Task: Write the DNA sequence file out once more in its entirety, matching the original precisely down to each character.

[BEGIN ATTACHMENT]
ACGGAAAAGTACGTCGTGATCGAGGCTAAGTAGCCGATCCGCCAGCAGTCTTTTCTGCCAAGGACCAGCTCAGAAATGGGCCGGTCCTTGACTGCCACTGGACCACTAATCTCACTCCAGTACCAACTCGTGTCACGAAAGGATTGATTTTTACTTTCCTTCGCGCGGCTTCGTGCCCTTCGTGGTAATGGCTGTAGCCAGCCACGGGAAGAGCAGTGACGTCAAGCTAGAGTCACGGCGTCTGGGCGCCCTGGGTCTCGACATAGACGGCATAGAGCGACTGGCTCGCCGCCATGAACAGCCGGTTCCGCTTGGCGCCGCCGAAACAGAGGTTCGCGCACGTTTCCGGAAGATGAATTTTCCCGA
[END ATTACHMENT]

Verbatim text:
ACGGAAAAGTACGTCGTGATCGAGGCTAAGTAGCCGATCCGCCAGCAGTCTTTTCTGCCAAGGACCAGCTCAGAAATGGGCCGGTCCTTGACTGCCACTGGACCACTAATCTCACTCCAGTACCAACTCGTGTCACGAAAGGATTGATTTTTACTTTCCTTCGCGCGGCTTCGTGCCCTTCGTGGTAATGGCTGTAGCCAGCCACGGGAAGAGCAGTGACGTCAAGCTAGAGTCACGGCGTCTGGGCGCCCTGGGTCTCGACATAGACGGCATAGAGCGACTGGCTCGCCGCCATGAACAGCCGGTTCCGCTTGGCGCCGCCGAAACAGAGGTTCGCGCACGTTTCCGGAAGATGAATTTTCCCGA